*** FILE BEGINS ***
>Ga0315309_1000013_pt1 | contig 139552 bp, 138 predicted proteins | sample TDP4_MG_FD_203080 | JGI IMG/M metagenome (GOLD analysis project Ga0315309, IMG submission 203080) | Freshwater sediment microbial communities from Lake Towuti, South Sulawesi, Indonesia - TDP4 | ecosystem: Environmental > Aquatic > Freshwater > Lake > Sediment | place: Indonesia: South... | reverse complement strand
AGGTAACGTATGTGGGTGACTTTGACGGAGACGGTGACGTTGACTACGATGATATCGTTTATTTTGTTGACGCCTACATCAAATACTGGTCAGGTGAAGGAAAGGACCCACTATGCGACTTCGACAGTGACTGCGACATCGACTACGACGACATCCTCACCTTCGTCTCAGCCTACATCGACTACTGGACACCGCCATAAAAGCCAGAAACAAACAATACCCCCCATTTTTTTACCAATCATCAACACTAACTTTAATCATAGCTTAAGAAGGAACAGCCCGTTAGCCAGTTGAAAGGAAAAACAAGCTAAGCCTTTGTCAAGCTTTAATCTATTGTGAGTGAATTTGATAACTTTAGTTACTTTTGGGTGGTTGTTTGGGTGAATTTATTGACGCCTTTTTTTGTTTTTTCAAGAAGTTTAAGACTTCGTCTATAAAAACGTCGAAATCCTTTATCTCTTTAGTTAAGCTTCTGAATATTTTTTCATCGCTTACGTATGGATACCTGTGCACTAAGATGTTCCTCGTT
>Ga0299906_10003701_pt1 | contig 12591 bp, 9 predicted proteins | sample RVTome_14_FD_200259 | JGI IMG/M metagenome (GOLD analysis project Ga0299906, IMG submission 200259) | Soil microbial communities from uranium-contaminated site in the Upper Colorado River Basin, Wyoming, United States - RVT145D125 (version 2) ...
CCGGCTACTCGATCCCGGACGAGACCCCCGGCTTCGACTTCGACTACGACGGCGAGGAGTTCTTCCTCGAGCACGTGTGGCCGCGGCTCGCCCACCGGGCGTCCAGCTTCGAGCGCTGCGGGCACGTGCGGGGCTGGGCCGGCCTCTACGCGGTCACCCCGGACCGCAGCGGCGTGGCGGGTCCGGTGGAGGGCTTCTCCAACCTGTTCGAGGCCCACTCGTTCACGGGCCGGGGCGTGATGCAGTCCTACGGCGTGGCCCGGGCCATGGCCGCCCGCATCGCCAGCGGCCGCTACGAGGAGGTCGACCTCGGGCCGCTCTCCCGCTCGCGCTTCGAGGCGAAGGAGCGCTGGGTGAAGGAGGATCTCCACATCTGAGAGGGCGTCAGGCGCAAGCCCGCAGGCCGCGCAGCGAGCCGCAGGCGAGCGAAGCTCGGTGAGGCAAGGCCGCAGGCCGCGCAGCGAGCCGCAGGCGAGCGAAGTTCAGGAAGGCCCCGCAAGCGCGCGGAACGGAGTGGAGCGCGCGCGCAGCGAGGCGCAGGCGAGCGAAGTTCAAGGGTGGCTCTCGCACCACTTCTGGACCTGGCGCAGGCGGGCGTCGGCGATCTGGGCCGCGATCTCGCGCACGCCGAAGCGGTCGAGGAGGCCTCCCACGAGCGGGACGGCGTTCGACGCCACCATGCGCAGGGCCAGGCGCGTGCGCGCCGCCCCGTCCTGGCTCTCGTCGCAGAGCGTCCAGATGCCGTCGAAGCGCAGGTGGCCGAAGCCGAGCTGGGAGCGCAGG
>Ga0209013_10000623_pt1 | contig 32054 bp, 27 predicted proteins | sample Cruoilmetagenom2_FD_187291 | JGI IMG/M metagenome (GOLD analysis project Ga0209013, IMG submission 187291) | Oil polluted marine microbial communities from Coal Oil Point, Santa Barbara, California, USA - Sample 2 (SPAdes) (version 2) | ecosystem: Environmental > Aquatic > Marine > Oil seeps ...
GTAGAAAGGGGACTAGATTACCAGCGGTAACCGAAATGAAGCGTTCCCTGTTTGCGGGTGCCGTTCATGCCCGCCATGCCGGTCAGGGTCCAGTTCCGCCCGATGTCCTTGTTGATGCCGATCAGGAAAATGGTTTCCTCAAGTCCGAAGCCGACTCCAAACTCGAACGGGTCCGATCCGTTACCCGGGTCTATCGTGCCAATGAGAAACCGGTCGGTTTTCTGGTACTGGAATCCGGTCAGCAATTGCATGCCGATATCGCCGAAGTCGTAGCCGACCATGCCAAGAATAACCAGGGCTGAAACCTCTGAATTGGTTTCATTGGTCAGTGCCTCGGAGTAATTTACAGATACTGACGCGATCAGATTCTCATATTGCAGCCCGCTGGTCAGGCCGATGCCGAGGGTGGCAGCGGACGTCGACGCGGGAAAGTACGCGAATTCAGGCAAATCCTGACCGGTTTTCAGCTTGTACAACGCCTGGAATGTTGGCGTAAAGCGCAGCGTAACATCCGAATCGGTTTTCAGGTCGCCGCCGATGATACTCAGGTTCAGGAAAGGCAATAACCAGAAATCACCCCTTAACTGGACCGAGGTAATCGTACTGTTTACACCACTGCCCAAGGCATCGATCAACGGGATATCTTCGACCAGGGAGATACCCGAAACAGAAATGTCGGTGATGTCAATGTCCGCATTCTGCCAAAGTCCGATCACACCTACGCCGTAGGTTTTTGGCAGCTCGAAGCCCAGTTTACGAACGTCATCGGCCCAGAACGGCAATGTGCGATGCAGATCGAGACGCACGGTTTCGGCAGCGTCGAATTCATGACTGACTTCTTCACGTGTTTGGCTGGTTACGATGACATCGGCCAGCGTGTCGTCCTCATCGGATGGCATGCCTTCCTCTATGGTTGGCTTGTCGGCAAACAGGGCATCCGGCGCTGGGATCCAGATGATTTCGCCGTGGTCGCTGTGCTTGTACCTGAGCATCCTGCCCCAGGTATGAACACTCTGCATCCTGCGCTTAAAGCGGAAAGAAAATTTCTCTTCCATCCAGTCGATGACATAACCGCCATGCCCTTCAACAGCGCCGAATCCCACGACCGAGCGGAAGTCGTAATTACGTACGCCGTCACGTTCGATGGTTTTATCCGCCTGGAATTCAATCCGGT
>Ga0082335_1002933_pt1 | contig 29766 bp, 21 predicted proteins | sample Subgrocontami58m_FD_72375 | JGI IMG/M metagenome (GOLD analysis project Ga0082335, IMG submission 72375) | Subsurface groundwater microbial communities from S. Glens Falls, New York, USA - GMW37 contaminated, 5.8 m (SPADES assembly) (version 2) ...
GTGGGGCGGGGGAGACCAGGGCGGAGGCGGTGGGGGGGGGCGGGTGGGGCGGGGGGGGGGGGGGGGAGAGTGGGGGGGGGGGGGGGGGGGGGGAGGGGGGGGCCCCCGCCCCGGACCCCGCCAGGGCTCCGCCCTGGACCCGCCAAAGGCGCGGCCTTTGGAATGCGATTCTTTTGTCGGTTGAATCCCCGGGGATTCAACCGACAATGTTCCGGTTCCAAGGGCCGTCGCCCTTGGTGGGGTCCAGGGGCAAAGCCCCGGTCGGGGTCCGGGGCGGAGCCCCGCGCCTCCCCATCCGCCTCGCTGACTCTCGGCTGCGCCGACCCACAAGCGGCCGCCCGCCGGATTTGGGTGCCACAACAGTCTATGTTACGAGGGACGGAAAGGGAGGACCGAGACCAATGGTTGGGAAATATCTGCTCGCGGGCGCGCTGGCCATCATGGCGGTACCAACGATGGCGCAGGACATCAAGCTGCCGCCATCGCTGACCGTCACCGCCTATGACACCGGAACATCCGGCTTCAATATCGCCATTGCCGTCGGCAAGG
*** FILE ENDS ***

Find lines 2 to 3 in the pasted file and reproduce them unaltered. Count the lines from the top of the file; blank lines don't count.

AGGTAACGTATGTGGGTGACTTTGACGGAGACGGTGACGTTGACTACGATGATATCGTTTATTTTGTTGACGCCTACATCAAATACTGGTCAGGTGAAGGAAAGGACCCACTATGCGACTTCGACAGTGACTGCGACATCGACTACGACGACATCCTCACCTTCGTCTCAGCCTACATCGACTACTGGACACCGCCATAAAAGCCAGAAACAAACAATACCCCCCATTTTTTTACCAATCATCAACACTAACTTTAATCATAGCTTAAGAAGGAACAGCCCGTTAGCCAGTTGAAAGGAAAAACAAGCTAAGCCTTTGTCAAGCTTTAATCTATTGTGAGTGAATTTGATAACTTTAGTTACTTTTGGGTGGTTGTTTGGGTGAATTTATTGACGCCTTTTTTTGTTTTTTCAAGAAGTTTAAGACTTCGTCTATAAAAACGTCGAAATCCTTTATCTCTTTAGTTAAGCTTCTGAATATTTTTTCATCGCTTACGTATGGATACCTGTGCACTAAGATGTTCCTCGTT
>Ga0299906_10003701_pt1 | contig 12591 bp, 9 predicted proteins | sample RVTome_14_FD_200259 | JGI IMG/M metagenome (GOLD analysis project Ga0299906, IMG submission 200259) | Soil microbial communities from uranium-contaminated site in the Upper Colorado River Basin, Wyoming, United States - RVT145D125 (version 2) ...